Written by: Wayne Elderton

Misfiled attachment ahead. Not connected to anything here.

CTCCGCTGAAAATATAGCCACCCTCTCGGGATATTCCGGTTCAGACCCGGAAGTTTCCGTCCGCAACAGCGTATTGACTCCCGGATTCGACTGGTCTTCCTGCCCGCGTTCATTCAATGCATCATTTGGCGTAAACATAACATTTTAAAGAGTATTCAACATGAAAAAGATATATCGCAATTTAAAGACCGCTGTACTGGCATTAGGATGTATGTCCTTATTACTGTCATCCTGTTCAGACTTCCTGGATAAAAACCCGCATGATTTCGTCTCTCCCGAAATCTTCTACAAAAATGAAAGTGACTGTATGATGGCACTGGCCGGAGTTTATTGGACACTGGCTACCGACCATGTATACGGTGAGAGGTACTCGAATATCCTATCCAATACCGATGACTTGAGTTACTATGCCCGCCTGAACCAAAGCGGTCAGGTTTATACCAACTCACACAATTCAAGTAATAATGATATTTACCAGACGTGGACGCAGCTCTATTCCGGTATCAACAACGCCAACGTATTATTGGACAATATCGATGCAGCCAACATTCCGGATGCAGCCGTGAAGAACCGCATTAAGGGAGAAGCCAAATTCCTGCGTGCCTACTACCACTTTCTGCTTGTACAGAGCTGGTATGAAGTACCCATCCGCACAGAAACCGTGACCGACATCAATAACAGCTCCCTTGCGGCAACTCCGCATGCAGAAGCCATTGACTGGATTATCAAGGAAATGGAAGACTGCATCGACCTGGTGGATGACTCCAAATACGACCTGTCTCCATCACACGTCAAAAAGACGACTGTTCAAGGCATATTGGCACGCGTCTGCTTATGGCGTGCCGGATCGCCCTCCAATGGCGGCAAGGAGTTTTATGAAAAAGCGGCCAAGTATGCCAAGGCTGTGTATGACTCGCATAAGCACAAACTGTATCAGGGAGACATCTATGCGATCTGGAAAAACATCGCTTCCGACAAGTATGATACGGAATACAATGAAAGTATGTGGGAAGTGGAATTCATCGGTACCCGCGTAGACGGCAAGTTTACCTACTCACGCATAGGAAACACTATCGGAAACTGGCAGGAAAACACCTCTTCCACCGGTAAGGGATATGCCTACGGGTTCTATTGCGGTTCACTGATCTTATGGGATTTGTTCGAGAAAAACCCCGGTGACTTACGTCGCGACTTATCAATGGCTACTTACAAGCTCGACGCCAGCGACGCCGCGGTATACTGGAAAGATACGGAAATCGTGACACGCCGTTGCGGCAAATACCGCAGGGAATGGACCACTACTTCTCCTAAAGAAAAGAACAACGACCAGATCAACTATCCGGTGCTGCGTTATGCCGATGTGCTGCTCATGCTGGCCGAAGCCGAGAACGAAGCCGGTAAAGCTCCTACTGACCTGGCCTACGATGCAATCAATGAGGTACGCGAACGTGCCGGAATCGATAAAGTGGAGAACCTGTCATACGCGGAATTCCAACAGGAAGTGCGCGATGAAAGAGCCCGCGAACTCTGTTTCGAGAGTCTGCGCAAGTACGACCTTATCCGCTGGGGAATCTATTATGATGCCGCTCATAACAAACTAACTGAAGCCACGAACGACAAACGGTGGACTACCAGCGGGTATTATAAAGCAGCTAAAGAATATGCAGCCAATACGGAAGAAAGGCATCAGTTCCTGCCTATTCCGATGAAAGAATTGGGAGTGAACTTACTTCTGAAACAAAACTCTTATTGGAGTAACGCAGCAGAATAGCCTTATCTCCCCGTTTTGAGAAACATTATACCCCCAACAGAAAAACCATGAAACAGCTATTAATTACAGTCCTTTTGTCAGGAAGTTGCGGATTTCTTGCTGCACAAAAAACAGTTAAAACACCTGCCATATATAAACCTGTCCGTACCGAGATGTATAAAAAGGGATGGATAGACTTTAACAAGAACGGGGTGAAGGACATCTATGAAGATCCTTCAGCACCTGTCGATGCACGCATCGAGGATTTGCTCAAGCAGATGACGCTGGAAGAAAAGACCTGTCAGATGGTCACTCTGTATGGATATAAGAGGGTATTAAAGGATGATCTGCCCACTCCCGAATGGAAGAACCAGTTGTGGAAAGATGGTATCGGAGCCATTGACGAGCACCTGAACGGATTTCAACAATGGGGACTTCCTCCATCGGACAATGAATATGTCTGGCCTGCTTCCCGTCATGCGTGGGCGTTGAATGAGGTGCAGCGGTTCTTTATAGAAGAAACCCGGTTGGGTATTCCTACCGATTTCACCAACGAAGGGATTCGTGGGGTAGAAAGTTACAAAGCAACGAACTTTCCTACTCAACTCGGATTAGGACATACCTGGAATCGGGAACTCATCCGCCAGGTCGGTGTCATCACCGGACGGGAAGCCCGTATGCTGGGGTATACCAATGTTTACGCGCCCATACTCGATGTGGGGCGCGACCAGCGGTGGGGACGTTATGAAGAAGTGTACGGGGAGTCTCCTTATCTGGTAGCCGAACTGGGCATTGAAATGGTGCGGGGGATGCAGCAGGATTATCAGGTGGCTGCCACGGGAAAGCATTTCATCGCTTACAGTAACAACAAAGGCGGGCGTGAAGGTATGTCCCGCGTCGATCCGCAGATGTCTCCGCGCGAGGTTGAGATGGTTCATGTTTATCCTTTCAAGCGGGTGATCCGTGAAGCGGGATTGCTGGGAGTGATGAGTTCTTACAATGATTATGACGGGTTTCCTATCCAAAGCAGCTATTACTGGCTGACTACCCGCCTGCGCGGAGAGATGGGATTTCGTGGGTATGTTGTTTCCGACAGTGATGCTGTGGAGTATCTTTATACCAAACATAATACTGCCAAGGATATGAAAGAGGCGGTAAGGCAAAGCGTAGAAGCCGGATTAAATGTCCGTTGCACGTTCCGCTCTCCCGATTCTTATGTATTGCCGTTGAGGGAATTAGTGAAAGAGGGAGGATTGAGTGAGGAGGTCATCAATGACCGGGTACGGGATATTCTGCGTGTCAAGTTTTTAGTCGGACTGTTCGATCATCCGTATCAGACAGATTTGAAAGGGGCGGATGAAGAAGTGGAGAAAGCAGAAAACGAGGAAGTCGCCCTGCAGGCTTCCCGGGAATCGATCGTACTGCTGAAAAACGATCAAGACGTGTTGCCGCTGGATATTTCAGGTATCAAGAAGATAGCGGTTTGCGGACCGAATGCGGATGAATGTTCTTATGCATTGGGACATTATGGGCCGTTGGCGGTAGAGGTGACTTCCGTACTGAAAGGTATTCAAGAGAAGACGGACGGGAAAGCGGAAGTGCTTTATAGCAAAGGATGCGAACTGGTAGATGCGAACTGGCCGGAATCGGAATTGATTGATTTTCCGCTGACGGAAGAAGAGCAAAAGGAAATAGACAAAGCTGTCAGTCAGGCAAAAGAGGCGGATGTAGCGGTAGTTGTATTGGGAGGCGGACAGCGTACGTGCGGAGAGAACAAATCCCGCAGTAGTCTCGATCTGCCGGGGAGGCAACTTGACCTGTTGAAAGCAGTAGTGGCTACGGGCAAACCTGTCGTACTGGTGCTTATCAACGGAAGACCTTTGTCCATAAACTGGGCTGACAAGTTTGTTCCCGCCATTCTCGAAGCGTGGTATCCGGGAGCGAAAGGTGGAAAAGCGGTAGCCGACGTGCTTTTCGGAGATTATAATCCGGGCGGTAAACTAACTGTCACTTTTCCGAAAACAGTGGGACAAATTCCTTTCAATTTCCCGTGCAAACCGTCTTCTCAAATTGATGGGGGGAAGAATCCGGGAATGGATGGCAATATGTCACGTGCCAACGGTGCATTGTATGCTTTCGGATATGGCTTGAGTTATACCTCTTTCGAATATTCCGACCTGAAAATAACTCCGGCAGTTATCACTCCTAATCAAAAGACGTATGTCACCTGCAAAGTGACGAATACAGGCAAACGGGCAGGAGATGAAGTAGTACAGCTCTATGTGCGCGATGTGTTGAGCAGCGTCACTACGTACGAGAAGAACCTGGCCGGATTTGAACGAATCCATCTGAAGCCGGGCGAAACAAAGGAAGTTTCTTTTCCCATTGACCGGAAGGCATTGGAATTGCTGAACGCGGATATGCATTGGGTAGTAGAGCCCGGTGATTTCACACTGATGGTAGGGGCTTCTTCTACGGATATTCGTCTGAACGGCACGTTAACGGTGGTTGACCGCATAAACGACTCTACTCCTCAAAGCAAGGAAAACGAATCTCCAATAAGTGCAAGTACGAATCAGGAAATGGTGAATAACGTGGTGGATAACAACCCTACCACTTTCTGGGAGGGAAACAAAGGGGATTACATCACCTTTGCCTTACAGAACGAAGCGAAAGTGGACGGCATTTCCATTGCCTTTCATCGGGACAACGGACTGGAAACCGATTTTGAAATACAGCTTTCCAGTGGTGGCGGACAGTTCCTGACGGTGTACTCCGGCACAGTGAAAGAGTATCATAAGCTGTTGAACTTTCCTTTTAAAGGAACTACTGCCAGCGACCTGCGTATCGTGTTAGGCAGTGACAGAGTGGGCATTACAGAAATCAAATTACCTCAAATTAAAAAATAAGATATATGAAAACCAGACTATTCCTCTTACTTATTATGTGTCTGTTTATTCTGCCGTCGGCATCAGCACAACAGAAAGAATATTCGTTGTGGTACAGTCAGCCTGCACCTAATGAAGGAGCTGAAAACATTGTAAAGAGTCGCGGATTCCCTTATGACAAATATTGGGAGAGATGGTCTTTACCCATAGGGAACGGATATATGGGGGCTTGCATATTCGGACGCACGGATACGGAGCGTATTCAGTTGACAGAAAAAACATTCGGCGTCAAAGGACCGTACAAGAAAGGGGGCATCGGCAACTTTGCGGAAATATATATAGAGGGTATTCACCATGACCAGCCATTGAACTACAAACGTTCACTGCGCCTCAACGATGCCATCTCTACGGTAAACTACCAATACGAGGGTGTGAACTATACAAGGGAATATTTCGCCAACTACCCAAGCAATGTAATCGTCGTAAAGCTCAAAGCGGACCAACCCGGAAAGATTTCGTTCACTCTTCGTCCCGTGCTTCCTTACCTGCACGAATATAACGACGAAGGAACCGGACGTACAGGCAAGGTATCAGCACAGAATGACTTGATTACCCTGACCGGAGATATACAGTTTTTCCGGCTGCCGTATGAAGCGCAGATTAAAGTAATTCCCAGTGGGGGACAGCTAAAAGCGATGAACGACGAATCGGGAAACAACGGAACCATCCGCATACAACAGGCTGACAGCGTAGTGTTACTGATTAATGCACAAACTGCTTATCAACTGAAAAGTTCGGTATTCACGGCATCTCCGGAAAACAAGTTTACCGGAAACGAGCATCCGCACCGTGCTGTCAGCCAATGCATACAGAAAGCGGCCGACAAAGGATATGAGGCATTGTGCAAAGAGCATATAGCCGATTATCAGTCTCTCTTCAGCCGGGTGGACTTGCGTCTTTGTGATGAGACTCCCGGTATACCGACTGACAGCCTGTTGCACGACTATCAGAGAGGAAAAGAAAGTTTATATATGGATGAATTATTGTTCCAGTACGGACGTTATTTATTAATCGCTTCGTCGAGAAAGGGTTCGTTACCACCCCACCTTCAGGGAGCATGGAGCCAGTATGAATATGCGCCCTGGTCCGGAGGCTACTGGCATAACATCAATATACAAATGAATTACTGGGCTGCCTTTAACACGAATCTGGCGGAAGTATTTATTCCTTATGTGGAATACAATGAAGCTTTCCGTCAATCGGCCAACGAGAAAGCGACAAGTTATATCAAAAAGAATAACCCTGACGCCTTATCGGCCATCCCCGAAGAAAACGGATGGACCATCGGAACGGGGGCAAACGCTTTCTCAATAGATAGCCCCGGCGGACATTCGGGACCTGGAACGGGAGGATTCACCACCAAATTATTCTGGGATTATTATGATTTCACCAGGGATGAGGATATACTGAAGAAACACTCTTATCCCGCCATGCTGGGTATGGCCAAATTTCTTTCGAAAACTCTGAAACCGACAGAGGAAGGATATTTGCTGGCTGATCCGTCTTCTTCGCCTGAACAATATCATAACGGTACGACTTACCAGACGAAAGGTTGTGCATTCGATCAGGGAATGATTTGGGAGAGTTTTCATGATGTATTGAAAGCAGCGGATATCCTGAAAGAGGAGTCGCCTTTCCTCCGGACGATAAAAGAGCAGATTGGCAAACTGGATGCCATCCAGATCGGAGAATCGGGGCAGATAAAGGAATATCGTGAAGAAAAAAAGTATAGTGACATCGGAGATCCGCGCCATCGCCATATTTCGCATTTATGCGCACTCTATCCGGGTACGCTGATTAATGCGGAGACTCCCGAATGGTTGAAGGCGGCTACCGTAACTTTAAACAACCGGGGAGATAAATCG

***Wayne Elderton is acknowledged as one of Canada’s leading coaches. He is Head of Tennis Canada Coaching Development and Certification in British Columbia. In this role, he has provided coaching training to over 1500 coaches. He is a main contributor to the Tennis Canada Coaching Certification program and has also written articles and coaching materials for the PTR, Tennis Corporation of America, Tennis Coaches Australia, and the International Tennis Federation. He is a popular speaker at coaching conferences world-wide. He is a Chartered Professional Coach (ChPC) as recognized by the Professional coaching association, Coaches of Canada. Wayne has enjoyed considerable success in his career using the Game-Based approach. As a High Performance coach, he has led provincial teams to gold medals in the Canada and Western Canada Games. His players have won numerous national titles and many have achieved full scholarships at US Universities. Some have gone on to achieve WTA and ATP rankings. He has also coached 3 wheelchair players to top 10 world rankings and has coached Canada’s World Team Cup squad (Davis Cup for Wheelchair players). He is a key builder of the Canadian National Wheelchair Team program and created Tennis Canada’s Wheelchair Instructor Course. In 2006 he was inducted into the City of Burnaby Sports Hall of Fame in the coaching category. He is currently Tennis Director at the Grant Connell Tennis Centre in North Vancouver which was awarded the 2005 Canadian Facility of the Year for program excellence by the Tennis Professionals Association. For more information, please go to www.acecoach.com***